Elements that, owing to their size, charge, or valency requirements, are difficult to substitute into the crystal structure of a rock-forming mineral (e.g. the boron ion is very small and the tungsten ion may have a +6 charge). This results in their being preferentially introduced into a magma on partial melting and less likely to crystallize out of it. During the crystallization of igneous rocks, incompatible elements (e.g. Sn, Li, Rb, Sr, and rare earth elements) are often concentrated into pegmatitic or hydrothermal fluids. During the formation of the Earth's crust the incompatible elements have been transferred through magmatic processes to the crust from the mantle, which has consequently become depleted in these elements.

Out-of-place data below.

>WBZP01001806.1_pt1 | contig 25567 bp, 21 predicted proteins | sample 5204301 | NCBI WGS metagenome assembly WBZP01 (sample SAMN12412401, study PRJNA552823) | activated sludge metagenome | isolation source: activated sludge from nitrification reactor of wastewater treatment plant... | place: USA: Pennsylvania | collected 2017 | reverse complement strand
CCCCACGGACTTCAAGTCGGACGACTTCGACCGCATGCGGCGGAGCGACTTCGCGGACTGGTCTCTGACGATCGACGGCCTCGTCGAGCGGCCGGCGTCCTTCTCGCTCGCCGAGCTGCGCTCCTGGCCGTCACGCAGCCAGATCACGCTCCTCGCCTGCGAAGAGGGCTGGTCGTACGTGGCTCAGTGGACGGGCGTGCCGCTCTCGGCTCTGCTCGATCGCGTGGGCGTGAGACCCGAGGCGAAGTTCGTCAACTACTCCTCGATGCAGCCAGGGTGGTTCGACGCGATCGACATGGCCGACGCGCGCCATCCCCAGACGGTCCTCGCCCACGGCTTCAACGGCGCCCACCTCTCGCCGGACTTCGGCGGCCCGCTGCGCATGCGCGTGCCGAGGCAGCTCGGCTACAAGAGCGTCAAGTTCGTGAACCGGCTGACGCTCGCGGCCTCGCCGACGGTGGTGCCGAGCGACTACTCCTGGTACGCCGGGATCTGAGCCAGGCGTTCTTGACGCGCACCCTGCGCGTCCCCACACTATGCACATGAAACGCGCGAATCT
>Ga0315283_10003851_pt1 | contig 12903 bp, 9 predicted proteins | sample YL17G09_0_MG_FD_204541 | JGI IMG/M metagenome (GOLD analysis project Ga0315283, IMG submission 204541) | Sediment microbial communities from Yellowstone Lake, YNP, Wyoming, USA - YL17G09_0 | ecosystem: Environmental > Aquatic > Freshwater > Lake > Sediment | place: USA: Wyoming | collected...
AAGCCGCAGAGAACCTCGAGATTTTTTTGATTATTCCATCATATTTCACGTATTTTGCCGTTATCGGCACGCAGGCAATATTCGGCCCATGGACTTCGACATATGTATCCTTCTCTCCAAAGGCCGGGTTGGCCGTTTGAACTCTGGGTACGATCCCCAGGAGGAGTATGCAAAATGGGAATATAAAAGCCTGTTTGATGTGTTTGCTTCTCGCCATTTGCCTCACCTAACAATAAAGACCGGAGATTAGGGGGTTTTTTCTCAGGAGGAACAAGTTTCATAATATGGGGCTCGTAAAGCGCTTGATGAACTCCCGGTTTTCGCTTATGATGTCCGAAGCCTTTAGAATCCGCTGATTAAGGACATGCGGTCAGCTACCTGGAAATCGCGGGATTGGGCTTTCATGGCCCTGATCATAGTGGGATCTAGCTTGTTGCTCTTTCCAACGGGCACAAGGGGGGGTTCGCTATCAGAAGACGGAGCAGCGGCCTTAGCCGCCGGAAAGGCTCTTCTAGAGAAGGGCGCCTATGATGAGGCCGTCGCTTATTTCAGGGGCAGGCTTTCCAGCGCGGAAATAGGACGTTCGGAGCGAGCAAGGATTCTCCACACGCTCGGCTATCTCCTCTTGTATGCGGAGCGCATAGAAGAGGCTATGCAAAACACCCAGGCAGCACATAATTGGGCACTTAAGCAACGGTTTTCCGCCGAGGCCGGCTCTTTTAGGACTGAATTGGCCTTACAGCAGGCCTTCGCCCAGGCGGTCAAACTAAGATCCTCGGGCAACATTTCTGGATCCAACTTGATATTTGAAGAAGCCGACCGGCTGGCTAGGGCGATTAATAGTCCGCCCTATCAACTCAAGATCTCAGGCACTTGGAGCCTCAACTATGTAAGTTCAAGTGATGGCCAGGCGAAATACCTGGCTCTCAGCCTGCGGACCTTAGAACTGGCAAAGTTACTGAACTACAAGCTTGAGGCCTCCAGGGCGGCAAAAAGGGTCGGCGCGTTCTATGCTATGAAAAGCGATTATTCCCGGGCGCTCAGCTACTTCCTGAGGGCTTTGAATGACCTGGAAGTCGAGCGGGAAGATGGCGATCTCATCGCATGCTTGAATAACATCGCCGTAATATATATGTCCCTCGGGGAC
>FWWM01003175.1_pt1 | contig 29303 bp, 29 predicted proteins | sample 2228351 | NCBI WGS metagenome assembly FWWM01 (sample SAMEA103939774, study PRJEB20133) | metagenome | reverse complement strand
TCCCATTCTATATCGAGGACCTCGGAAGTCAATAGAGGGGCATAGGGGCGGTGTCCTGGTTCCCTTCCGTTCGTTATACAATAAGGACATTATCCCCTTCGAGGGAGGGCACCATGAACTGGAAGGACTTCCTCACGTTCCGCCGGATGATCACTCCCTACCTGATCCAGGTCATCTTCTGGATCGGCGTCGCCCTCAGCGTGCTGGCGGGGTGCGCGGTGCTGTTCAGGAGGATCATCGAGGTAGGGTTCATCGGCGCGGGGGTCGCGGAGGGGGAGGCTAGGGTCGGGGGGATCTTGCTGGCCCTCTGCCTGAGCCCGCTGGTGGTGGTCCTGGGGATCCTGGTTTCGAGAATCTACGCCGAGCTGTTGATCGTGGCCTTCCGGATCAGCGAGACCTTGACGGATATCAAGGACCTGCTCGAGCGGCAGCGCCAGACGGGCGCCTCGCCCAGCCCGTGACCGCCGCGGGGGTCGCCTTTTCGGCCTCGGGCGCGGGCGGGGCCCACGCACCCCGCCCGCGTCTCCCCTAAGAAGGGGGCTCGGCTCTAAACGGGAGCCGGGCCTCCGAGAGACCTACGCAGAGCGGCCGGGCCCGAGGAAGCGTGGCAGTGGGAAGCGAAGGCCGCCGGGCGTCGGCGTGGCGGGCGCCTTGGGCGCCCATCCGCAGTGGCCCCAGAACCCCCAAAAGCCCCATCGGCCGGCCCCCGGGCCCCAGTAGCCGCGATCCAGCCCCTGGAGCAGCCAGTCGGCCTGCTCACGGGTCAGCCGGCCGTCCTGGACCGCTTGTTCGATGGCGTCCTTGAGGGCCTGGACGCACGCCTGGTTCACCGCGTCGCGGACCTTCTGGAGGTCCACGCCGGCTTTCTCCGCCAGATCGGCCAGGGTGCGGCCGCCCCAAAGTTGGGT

Subjects: Earth Sciences and Geography.